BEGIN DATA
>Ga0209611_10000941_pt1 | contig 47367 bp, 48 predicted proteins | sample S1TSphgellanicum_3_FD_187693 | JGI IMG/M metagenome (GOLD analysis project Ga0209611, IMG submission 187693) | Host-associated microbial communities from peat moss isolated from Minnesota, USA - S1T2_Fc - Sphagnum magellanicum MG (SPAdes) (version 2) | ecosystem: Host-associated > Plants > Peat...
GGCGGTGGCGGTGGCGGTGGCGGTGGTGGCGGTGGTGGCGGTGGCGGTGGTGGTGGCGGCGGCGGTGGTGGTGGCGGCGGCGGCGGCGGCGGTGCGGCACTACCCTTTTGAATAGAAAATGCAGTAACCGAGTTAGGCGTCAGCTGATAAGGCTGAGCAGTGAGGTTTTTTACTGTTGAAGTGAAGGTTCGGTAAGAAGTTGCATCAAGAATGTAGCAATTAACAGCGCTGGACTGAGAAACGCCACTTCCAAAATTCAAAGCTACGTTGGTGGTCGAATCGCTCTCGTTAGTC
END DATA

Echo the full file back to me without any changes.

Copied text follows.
>Ga0209611_10000941_pt1 | contig 47367 bp, 48 predicted proteins | sample S1TSphgellanicum_3_FD_187693 | JGI IMG/M metagenome (GOLD analysis project Ga0209611, IMG submission 187693) | Host-associated microbial communities from peat moss isolated from Minnesota, USA - S1T2_Fc - Sphagnum magellanicum MG (SPAdes) (version 2) | ecosystem: Host-associated > Plants > Peat...
GGCGGTGGCGGTGGCGGTGGCGGTGGTGGCGGTGGTGGCGGTGGCGGTGGTGGTGGCGGCGGCGGTGGTGGTGGCGGCGGCGGCGGCGGCGGTGCGGCACTACCCTTTTGAATAGAAAATGCAGTAACCGAGTTAGGCGTCAGCTGATAAGGCTGAGCAGTGAGGTTTTTTACTGTTGAAGTGAAGGTTCGGTAAGAAGTTGCATCAAGAATGTAGCAATTAACAGCGCTGGACTGAGAAACGCCACTTCCAAAATTCAAAGCTACGTTGGTGGTCGAATCGCTCTCGTTAGTC